August Vincent Theodore Spies (December 10, 1855–November 11, 1887) was an American upholsterer, radical labor activist, and newspaper editor. Spies is remembered as one of the anarchists in Chicago who were found guilty of conspiracy to commit murder following a bomb attack on police in an event remembered as the Haymarket affair. Spies was one of four who were executed in the aftermath of this event.
- Can any one feel any respect for a government that accords rights only to the privileged classes, and none to the workers?
- Statement to the Court (1886)
- Anarchism does not mean bloodshed; it does not mean robbery, arson, etc. These monstrosities are, on the contrary, the characteristic features of capitalism. Anarchism, or Socialism, means the re-organization of society upon scientific principles and the abolition of causes which produce vice and crime.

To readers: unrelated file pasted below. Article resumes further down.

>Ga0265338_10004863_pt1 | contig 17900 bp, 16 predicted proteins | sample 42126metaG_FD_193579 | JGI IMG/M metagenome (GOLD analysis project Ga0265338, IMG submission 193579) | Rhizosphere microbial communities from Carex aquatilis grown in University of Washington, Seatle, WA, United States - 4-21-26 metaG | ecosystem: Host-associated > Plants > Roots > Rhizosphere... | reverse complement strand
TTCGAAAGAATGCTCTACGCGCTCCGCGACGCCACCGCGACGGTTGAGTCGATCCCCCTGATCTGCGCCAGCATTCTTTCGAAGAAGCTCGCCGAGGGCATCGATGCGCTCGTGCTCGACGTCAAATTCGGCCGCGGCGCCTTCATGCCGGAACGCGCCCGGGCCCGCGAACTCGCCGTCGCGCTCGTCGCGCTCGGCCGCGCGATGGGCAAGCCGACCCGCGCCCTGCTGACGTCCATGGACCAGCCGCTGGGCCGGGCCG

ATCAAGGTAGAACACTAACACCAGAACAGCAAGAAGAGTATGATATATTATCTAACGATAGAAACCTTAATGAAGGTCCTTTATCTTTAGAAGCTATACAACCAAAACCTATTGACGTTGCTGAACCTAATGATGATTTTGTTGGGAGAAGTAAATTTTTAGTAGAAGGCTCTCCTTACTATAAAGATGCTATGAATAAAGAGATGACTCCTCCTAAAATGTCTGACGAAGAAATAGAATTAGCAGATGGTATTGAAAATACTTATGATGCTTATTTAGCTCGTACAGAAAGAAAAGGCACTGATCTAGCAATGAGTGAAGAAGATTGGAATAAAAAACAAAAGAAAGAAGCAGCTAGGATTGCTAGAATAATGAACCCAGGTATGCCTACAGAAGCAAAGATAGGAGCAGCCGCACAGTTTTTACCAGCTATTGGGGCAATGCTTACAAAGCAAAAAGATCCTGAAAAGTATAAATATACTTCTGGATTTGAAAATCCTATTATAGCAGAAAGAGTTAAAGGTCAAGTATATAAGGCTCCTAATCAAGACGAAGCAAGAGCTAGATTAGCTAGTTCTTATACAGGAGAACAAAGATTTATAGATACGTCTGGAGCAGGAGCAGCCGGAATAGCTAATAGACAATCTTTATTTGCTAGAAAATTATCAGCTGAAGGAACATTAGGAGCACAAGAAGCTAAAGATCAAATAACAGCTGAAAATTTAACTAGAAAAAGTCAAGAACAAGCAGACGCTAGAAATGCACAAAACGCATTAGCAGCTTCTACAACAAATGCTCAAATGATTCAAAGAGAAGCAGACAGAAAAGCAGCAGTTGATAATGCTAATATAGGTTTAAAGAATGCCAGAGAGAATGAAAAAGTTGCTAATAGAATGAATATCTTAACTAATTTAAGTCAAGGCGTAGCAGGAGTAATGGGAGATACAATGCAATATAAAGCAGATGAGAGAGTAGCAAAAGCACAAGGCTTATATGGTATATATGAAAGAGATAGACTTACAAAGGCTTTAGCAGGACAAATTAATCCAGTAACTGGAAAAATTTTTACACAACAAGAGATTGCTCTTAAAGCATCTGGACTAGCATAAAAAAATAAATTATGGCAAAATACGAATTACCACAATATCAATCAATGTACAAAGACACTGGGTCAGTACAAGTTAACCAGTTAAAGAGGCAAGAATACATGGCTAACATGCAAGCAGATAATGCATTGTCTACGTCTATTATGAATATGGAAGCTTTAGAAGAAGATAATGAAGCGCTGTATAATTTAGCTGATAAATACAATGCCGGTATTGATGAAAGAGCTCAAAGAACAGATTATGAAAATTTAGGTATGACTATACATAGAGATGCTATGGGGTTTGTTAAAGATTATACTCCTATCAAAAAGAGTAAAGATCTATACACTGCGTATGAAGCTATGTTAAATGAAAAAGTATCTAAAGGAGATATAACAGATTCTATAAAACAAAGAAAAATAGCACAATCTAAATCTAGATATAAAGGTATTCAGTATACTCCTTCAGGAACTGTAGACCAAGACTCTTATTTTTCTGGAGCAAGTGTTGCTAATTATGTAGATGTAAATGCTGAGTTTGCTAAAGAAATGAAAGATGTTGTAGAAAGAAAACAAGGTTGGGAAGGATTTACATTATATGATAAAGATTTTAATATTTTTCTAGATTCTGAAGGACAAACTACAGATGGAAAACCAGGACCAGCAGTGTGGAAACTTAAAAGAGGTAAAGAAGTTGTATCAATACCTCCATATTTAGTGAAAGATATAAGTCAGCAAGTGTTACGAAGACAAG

- Spies (1887 cited in: Lucy Eldine Parsons, August Vincent Theodore Spies (1969) Famous Speeches of the Eight Chicago Anarchists. p. 20
- We did not want bloodshed, for we are not bandits. We would not be socialists, if we were bandits. /.../ When the preacher of the truth meets the death penalty, well - proud and defiant, I will pay the price.
- The day will come when our silence will be more powerful than the voices you strangle today.
- Cited in: Kenneth G. Alfers (1993) America's second century: readings in United States history since 1877. p. 43